Stereospecific presynaptic inhibitory effect of Δ 9 -tetrahydrocannabinol on cholinergic transmission in the myenteric plexus of the guinea pig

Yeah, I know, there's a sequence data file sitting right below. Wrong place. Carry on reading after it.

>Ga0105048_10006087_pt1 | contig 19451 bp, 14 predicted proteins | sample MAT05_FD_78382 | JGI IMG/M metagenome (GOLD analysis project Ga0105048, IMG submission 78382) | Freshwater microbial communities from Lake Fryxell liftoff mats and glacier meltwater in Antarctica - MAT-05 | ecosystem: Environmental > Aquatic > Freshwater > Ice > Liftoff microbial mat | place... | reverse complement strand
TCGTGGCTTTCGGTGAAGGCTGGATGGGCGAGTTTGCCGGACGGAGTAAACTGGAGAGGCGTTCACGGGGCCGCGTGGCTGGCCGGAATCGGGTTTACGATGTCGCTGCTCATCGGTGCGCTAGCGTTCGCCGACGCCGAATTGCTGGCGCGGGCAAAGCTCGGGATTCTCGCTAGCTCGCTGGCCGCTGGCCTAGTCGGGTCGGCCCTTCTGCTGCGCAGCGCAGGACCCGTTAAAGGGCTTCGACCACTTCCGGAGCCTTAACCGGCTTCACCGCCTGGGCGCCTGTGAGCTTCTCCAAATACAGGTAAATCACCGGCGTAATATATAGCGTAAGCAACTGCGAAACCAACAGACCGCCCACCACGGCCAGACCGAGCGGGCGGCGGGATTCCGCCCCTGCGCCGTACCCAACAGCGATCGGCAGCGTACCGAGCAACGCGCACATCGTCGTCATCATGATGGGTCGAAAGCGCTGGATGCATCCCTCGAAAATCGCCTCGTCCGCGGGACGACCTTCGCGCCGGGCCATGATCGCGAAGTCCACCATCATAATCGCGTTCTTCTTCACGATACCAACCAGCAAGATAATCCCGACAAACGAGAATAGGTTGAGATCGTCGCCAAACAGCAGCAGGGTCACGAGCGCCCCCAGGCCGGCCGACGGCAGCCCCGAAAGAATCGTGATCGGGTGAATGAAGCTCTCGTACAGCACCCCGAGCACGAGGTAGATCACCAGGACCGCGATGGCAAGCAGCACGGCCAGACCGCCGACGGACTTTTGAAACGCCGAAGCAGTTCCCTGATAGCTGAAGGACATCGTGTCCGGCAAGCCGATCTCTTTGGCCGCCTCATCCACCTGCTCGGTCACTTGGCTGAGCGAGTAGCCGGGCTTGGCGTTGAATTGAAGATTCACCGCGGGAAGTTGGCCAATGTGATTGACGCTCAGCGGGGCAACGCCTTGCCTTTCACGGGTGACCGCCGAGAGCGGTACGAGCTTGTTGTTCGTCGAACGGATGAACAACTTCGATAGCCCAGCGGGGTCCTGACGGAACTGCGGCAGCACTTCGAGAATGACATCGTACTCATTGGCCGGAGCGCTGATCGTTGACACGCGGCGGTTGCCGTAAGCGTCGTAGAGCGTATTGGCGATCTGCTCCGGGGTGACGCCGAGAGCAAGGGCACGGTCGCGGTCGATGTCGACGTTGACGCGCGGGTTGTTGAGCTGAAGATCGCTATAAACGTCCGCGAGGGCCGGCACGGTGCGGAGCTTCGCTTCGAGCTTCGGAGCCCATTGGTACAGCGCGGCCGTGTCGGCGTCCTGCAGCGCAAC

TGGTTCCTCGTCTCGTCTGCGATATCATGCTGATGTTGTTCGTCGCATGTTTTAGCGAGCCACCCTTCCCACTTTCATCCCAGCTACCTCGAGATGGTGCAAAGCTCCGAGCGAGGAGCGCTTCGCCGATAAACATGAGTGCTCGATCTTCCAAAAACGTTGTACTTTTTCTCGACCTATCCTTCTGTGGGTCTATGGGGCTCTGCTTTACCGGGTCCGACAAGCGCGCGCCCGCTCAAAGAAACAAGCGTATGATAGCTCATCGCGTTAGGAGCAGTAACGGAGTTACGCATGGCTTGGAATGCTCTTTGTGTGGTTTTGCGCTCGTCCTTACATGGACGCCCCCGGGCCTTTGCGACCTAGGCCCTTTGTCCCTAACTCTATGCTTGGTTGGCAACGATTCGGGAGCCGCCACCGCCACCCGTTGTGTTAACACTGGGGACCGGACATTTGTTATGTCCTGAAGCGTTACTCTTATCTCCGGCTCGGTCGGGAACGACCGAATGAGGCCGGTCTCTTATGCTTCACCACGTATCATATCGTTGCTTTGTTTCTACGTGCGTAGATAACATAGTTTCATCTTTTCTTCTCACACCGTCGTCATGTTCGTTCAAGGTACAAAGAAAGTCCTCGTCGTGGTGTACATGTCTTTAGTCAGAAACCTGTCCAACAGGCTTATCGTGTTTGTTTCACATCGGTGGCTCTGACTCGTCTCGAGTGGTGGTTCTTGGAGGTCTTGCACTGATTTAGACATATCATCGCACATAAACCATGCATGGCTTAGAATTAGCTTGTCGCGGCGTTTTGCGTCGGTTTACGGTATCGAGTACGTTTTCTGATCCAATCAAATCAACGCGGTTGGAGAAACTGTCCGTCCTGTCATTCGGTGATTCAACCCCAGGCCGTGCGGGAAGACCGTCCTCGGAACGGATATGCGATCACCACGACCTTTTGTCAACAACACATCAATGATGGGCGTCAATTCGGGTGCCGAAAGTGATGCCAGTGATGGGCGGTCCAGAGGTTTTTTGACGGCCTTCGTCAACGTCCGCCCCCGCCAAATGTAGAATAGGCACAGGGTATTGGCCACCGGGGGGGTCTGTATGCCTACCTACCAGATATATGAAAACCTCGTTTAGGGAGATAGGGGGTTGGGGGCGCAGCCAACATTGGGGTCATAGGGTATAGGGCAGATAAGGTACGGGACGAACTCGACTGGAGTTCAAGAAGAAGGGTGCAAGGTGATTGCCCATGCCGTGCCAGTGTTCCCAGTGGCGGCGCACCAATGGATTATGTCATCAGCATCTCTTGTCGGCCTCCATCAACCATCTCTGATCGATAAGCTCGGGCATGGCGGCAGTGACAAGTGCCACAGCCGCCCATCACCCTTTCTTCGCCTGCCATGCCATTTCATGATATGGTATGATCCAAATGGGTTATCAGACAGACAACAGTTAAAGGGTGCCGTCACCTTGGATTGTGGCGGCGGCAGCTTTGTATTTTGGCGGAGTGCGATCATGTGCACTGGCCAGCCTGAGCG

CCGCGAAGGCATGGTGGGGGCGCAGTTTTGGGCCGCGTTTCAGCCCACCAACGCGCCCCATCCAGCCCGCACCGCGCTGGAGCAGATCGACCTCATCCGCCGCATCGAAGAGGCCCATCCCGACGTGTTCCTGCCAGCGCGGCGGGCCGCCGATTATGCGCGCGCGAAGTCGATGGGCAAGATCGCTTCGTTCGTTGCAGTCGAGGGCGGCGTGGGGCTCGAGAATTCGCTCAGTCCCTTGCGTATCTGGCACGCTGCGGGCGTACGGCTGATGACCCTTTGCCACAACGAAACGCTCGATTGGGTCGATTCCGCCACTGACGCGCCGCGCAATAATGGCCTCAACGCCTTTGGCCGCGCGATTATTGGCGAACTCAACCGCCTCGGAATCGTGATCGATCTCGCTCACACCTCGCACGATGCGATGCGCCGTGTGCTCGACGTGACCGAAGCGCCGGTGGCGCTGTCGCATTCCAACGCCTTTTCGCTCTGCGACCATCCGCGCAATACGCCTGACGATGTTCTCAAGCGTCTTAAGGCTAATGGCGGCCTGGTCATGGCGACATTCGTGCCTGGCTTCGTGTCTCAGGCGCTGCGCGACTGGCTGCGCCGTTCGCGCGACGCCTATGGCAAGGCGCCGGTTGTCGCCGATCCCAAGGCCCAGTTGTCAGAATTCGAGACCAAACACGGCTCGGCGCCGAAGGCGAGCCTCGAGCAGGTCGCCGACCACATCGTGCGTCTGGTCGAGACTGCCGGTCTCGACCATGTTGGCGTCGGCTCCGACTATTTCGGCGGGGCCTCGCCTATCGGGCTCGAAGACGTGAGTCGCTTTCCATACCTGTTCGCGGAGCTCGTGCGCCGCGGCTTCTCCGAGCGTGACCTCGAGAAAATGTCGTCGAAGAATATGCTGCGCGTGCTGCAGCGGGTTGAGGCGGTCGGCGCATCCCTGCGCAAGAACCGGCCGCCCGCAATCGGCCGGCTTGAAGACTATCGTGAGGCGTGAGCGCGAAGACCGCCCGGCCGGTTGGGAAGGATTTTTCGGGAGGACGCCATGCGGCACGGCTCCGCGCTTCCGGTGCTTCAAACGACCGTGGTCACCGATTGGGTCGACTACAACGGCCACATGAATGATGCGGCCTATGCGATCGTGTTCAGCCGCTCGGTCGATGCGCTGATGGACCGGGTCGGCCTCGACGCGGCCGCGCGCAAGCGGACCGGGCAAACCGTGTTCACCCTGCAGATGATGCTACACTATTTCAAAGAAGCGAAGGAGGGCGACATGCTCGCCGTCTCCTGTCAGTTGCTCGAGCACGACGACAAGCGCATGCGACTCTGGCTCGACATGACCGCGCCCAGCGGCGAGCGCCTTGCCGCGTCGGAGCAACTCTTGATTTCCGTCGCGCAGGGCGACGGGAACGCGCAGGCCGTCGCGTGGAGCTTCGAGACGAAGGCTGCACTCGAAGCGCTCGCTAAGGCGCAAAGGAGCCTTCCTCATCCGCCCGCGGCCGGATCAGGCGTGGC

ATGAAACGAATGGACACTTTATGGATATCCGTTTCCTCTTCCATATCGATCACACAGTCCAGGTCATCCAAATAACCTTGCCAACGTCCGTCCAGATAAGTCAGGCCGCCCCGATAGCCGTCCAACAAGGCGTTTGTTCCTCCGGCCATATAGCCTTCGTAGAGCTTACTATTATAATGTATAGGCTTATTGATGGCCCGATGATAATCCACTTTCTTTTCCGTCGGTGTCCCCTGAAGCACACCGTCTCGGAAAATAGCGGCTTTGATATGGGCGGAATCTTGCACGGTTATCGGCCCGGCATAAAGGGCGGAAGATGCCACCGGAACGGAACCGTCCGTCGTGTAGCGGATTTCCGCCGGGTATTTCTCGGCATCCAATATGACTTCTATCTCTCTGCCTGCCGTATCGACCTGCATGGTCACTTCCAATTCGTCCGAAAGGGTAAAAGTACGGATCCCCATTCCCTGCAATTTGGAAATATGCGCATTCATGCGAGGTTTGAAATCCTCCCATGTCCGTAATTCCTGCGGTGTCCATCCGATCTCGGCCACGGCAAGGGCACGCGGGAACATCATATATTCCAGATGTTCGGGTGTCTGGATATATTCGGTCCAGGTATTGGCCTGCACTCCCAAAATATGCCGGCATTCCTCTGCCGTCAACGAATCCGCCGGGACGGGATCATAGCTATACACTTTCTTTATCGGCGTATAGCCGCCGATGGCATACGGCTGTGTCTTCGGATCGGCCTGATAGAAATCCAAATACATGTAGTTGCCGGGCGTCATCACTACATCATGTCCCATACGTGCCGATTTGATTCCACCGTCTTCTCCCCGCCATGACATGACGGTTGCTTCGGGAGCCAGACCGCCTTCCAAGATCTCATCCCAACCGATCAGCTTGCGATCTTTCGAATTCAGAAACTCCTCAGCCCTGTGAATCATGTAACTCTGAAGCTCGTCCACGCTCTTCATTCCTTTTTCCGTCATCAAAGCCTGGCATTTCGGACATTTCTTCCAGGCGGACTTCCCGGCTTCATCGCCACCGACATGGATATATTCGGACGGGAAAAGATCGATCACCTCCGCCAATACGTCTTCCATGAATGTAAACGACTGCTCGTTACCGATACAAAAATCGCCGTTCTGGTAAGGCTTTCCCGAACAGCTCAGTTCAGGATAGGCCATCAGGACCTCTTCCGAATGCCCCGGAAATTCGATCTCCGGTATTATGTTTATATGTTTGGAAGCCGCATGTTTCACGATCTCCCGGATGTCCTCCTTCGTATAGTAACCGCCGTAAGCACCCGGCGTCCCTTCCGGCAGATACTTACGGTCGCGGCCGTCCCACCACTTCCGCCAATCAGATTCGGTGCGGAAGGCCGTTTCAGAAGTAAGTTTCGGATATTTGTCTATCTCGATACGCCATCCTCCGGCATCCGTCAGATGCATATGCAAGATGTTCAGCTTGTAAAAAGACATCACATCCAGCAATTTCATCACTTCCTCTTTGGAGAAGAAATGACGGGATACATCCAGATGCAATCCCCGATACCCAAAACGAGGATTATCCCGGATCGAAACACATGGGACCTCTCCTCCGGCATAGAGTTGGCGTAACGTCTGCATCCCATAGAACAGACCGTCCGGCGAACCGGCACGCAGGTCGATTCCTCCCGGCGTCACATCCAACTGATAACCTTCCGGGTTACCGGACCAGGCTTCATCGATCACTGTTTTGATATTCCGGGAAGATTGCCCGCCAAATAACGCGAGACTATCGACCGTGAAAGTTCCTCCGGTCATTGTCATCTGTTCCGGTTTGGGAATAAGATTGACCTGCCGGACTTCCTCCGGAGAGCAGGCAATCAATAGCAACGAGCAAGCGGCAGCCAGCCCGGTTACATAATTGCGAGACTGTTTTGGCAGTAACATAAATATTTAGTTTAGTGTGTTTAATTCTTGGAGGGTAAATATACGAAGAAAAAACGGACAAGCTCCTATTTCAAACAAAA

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<ul><li><p>Stereospecific presynaptic inhibitory effect of A'-tetrahydrocannabinol on cholinergic transmission in the myenteric plexus of the guinea pig' </p><p>Division of Pharmacology and Therapeutics, Faculty of Medicine, Tlle University of Calgary, Calgary, Alta., Canada T2N IN4 </p><p>Received March 20, 1978 </p><p>ROTH, S. H. 1978. Stereospecific presynaptic inhibitory effect of AD-tetrahydrocannabinol on cholinergic transmission in the myenteric plexus of the guinea pig. Can. J. Physiol. Pharmacol. 56, 968-975. </p><p>AD-Tetrahydrocannabinol (THC) is very lipid soluble, as are many anesthetic agents. The action of anesthetics is nonspecific; isomers are equieffective. T H C is optically active; therefore, the effects of its stereoisomers were studied on the electrically and chemically stimulated longitudinal muscle strip of guinea pig ileum. The results demonstrate that both isomers depress the response to electrical stimulation in a dose-related manner. The maximum effect is gradually reached in approximately 20 min. The (-) isomer is 24.6-fold more active than the (+) isomer (ED5,, for (-) THC is 1.25 x 10-'M, for (+) THC, 3.08 x lo-" M ) and the site of action appears to be presynaptic because responses to ACh are not significantly depressed. The depressant effects are relatively nonreversible. Membrane concentrations calculated at the EDjo values for the (-) isomer are of the order of 0.5 mM/kg dry membrane, well within the range for anesthesia. Thus THC may be regarded as a partial anesthetic since some of its actions are similar to those . of the classical anesthetics, yet it possesses selective action at the neuronal membrane or tissue level. </p><p>ROTH, S. H. 1978. Stereospecific presynaptic inhibitory effect of AO-tetrahydrocannabinol on cholinergic transmission in the myenteric plexus of the guinea pig. Can. J. Physiol. Pharmacol. 56,968-975. </p><p>Tout comme plusieurs anesthdsiques, le A"-tetrahydrocannabinol (THC) est trks lipo- soluble. L'action des anesthdsiques n'est pas spCcifique; les isomkres QCmontrent la meme efficacitk. Le THC est optiquement actif; aussi a-t-on CtudiC les effets de ses stCrCoisomkres sur des bandes longitudinales musculaires d7ilCon de cochon d'inde, stimulkes Clectrique- ment et chimiquement. Les rCsultats dtmontrent que les isomkres diminuent tous deux la rCponse ii la stin~ulation Clectrique, et ce dkpendamment de la dose administrie. L'effet maximum est progressivement atteint en 20 min environ. L'isomkre (-) est 24.6 fois plus actif que l'isomkre (+), (EDjo pour THC (-) vaut 1.25 x 10 M, et pour THC (+), 3.08 x 1 0 - W ) ; le site d'action semble Stre prCsynaptique car les rCponses ii 1'ACh ne sont pas diminuCes de f a ~ o n significative. Les effets dCpressifs sont relativement irrCver- sibles. Les contractions de la membrane, calculCes aux valeurs ED,,, p u r l'isomkre (-), sont de l'ordre de 0.5 mM/kg de membrane skche, ce qui correspond bien aux valeurs ren- contrCes en anesthksie. Ainsi le T H C peut-il @tre considCrC comme un anesthksique partiel puisque certaines de ses actions sont semblables B celles des anesthksiques classiques; il a toutefois une action sClective au niveau de la membrane neuronale ou B celui du tissu. </p><p>[Traduit par le journal] </p><p>Introdl~ction coefficient of the order of 12 000 (Roth and Wil- </p><p>The pharmacological effects of cannabis are diffi- cult to classify; depending on the dose administered, the effects observed are very similar to those of hyp- notic sedatives, minor tranquilizers, and stimulants (Davis et al. 1972; Thomas and Chesher 1973; Domino 1976). The major active constituent of cannabis is believed to be A9-tetrahydrocannabinol (THC) (Hollister 1974; Isbell et al. 1967; Mechou- lam 1970). THC is very lipid soluble (Gill and Jones 1972a), having a membrane-buff er partition </p><p>liams 1977). This high partition coefficient suggests that THC may interact with hydrophobic regions in the membrane (Mahoney and Harris 1972; Roth and Williams, in preparation), as many anesthetic compounds do (Roth and Seeman 197 1 ) . THC has been described as a partial anesthetic (Paton et al. 1972; Lawrence and Gill 1975). Its many other actions, e.g., analgesic effects (Noyes et al. 1975), sedative effects (Frederickson et al. 1976)' pro- longation of barbiturate sleeping time (Paton et al. 1972; Takahashi and Karniol 1975), anticonvulsant </p><p>'Supported by the Medical Research Council of Canada. activity (Dwivedi and Harbison 1975; Karler et al. </p><p>Can</p><p>. J. P</p><p>hysi</p><p>ol. P</p><p>harm</p><p>acol</p><p>. Dow</p><p>nloa</p><p>ded </p><p>from</p><p> ww</p><p>w.n</p><p>rcre</p><p>sear</p><p>chpr</p><p>ess.</p><p>com</p><p> by </p><p>WA</p><p> ST</p><p>AT</p><p>E U</p><p>NIV</p><p> LIB</p><p>RA</p><p>RIE</p><p>S on</p><p> 11/</p><p>20/1</p><p>4Fo</p><p>r pe</p><p>rson</p><p>al u</p><p>se o</p><p>nly.</p></li><li><p>B974), membrane stabilizing property (Chari- Bitron 1971 ; Raz et crl. 1972; Bach er al. 1976), and ability to decrease the conce~itration of halothane required for anesthesia (Stoelting et crb. 1973), all support the hypothesis that THC is ancsthetic-like in action. </p><p>The effect of THC has been studied on several i r ~ vitro preparations, but the results are variable and often contradictory. THC depresses the resporsse of guinea pig ileum to electrical stimulation (Gill et a!. 1970; Layman and h4ilton 2974 ; Rose11 and Agu- sell 1975; Rssell rt a!. 1976). The response to exo- genous acetylc%aoline has been reported to be either reduced (Dewey e f a / . 1970; Layman and lllilton 1971 ), not affected (Rosell et ak. 1976)- or poten- tiated (Gill et 01. 1970; Gascon and P6r;s 1973). THC inhibits the bissynthesis of acetylchoIine in brain (Friedman et al. 1976) and Iysolecitliin acyl transferase of lymphocytes (Greenberg et al. 2977) and may inhibit release of aselylclio8ine from pre- synaptic terminals (Paton et (al. 1972: Askew czt al. 1974; Fredericksorl et 01. 1 976). </p><p>The effects of THC on isolated neural prepara- tions are not well established. Wyck and Witchie (1973) demonstrated that THC! decreased the ac- tion potential amplitude of imammalian ~ac~mimyelin- ated nerve fibers. However, Brady and Carbone (1973) were unable to demon~trate an effcct on the impulse conduction of the squid giant axon. Similar discrepancies have been repc~rtcd using the phrenic nerve diaphragm preparation. Although Layman and Milton (1 97 1 ) and Gascon and Pirks (1 973) ok- served no effect on electrically induced twitch re- sponses, Kayaalp et 01. (8974) reported that THC decreased the twitch amplitude and slowly blocked conduction in the phrenic nerve trunk at concentra- tions of 3 X 18-"/ml. </p><p>Since it is assumed that a lack of a structure- activity relationship exists for most anesthetics, the action of anesthetics has been commonly referred to as nonspecific. Should THC be considered an anesthetic or anesthetic-like, then a study of the eflects of its isomers wouId be helpful in evaluating whether its mode of action is nonspecific as well. Tetrahydrocannabinol is optically active. Thc (+ ) isomer, being nonbiological, must be synthesized. Optical isomers are isolipophilic in organic solvents: therefore, there should he no apparcnt difference in their activities provided the interaction is purely nonspecific. The binding of the (+) and ( - ) isomers to proteins and blood cells is almost identi- cal (Widman et al. 1974). However, differences in activities have been shown to exist in mice (Jones </p><p>et al. 1974). Recently Lawrencc and Gill (1975) have demonstrated a significarrt difference between the two enantiomers on the mcslccular mobility of the hydrocarbon phase of Iiposomes. </p><p>Since many of the effects in man and animals ap- pear to be anticholinergic (Friedman ct nl. 1976) and the isolated guinea pig ileurn preparation is very sensitive to cannabinoids (Wosell ut nl. 1976) the effects of tlme isomers of THC ota the responses of the electrically and chemically stimulated lot~gitudinal muscle strip of ilcuna were studied. </p><p>The results presented here detnonstratc that the effects of THC are dose related, that the site of ac- tion is presyr~aptic, that the ( - ) isomer is about 25-fold more active than the (+) isomer, and that the effect is relatively nonreversible in rjitro. </p><p>The method described for the longitr~dinal smooth nluscle strip of the guinea pig ileum was adapted from baton and Vizi (1969) and Paton and Z:tr (1968). Male guinea pigs weighing between 500 and 700 g were sacrificed by a blow to the head and bled from the carotid arteries. A suitable length of iIeum free of mesentery was carefully dissected and immediately placed into a dish containing oxygenated Kreb's solution. The Kreb's solution had the following composition (millimolar) : NaCl 95; KC1 4.7: MgSO,, 2.3: CaCI, 2.5; KHnPOt 1.2; NaHCO.% 25; and dextrose 12. Lengths (5-8 cm) were cut and the contents of the lulnen were washed out with fresh Kreb's solution. Each piece of ileum was then threaded over a glass pipette with 6 mrn outside diameter. The longitudinal muscIe Irmyer was gently teased away from the underlying circular muscle with cot- ton wool soaked in Kreb's solution, using a tangential mo- tion. A thin skeet of tissue thus removed consists of lnngi- tudinal smooth muscle, a portion of the Auerbach9s plexus, and a small proportion of circular smooth muscle (Paton and Vizi 1969; Henderson 1975). A length of silk suture was tied to each end of the strip and the strip was suspended in a 5- car 20-ml water-jacketed organ bath filled with Kreb's solution continuously bubbled with 95% oxygen and 4% COO-. The temperature was maintained at 37 a 1C. One end of the strip was tied to a fixed rod at the bottom of the organ bath and the other end was attached to a force transducer (Grass FTO3G). Each strip was allowed to equilibrate for at least 1 h during which time tension was adjrlsted to 500 mg. The muscle strip was stimulated elec- tricalIy by 'field' stimulation using two platinum sIectrodes lying against the inside wall of the organ bath on either side of the tissue. Rectangular pulses a t l .O-ms duration, 0.2 Hz at supramaxima1 voltage, were delivered from a modified Grass S-88 stimulator. Contractions were recorded on a pen recorder (Becknian dynograph R42 1 ). The transducers were calibrated with brass weights before and after each experi- ment. </p><p>Drugs The (-1 THC (dissolved in dehydrated alcohol) was gen- </p><p>erously supplied by the Department of National HeaIth and Welfare, Health Protection Branch, Ottawa, Canada, </p><p>Can</p><p>. J. P</p><p>hysi</p><p>ol. P</p><p>harm</p><p>acol</p><p>. Dow</p><p>nloa</p><p>ded </p><p>from</p><p> ww</p><p>w.n</p><p>rcre</p><p>sear</p><p>chpr</p><p>ess.</p><p>com</p><p> by </p><p>WA</p><p> ST</p><p>AT</p><p>E U</p><p>NIV</p><p> LIB</p><p>RA</p><p>RIE</p><p>S on</p><p> 11/</p><p>20/1</p><p>4Fo</p><p>r pe</p><p>rson</p><p>al u</p><p>se o</p><p>nly.</p></li><li><p>970 CAN. J. PHYSIOL. PHARMACOL. VOL. 56, 1978 </p><p>through the offices of Mr. R. G. Graham. The (+) THC isomer was synthesized by the method of Gill and Jones (19726). Cremophor E.L. was purchased from BASF Canada Limited, Montreal. Acetylcholine Br was purchased from Eastman Kodak Co., Rochester, NY, and absolute ethanol from Canadian Industrial Alcohols and Chemicals Limited, Corbyville, Ontario. All chemicals required for chromatographic analysis were purchased from Chroma- tographic Specialties, Brockville, Ontario. </p><p>Gas Chromatographic Analysis of THC Determinations of concentrations in ethanol stock and </p><p>aqueous solutions of both isomers of THC were made using a Hewlett-Packard gas chromatograph model 7620A with integrator. The column was packed with 3% S.E. 30 on Gas Chrom Q 80/100, and nitrogen was used as carrier gas. The flow rates for nitrogen and hydrogen were 20 ml/min. The oven temperature was programmed from 150 to 260C, detector temperature set at 270C, and injection port at 260C. 5-a-Cholestane was used as the internal standard. The THC isomers were converted to their trimethylsilyl ether derivatives using a mixture of 1 part BSTFA, 0.5 parts trimethyl chlorosilane (TMCS), and 1 part acetonitrile. Aliquots of THC and internal standard were placed in small vials and evaporated to dryness under a stream of nitrogen. An aliquot of 200 p1 of silation mixture was added to the vial and the mixture was allowed to stand at room tem- perature for 10 min. Samples were dried and taken up in ethyl acetate and 1-2 pl were injected directly into the column. Under these conditions retention temperature of T H C was 219C. Calculations of concentrations were made from peak integral ratios from the integrator printout of standard mixtures prepared from ( + ) THC. Preparation o f Drug Solutions </p><p>The (-) T H C (approximately 100 mg) was dissolved in absolute ethanol to a final volume of 100 ml. The accu- rate concentration was determined by gas-liquid chroma- tography (GLC) analysis. An appropriate aliquot was transferred to a 20-ml glass vial, and the ethanol was evaporated under nitrogen. Cremophor E.L. dissolved in Kreb's solution (0.5 mg/ml) was added to the vial and the solution was sonicated for 5 min (Heat Systems, Ultra- sonics Ltd. sonifer model W140). The vial was contained in an ice bath during sonication. The sonicated solution was transferred to a volumetric flask with repeated washings of the vial with Kreb's solution containing Cremophor E.L. The final concentration of this solution was lo-" g/ml. Lower concentrations were prepared by diluting aliqtlots of this solution with Kreb's solution containing Cremophor E.L. (0.5 mg/ml). All solutions were prepared each day of the experiment from the stock ethanolic solution. The ethanolic stock solutions were stored under nitrogen in the dark at 4C. The (+) T H C solutions were prepared in ex- actly the same manner, except that evaporation of the benzene solvent left a residual yellowish gum which was re- dissolved in ethanol and reevaporated to produce a solid residue. </p><p>Experimental Procedure All solutions were injected into the fluid in the organ </p><p>bath in 0.1- to 0.5-ml aliquots by syringe and needle. Cremophor E.L. controls were tested at the beginning of each experiment on each tissue. The T H C solutions were allowed to remain in the bath for at least 30 min. It was observed that even with repeated washings (overflow </p><p>method using fresh oxygenated and prewarmed Kreb's so- lution) the tissue would not recover following exposure to THC; therefore, only one concentration was tested on each tissue. The T H C isomers were tested on the responses to electrical stimulation and to chemical stimulation produced by acetylcholine ( ACh), barium chloride (BaCl,), and potassium chloride (KC1). </p><p>Results Since THC is relatively water insoluble, solu- </p><p>bilizers are often used to increase aqueous concen- trations. The suitability of Cremophor E.L., chosen for this study, was established by preliminary ex- periments. A standard concentration of ( - ) THC was tested in the presence of varying concentrations of Cremophor E.L. and the effect of the combina- tion (THC and Cremophor E.L.) was compared with the effect of Cremophor E.L. alone. Minimal effects were observed in the presence of Cremophor E.L. (0.5 mg/ml) alone; therefore, this concentra- tion was selected for all experiments. At this con- centration, it was also found (Roth and Williams, in preparation) that the glass binding or loss of...</p></li></ul>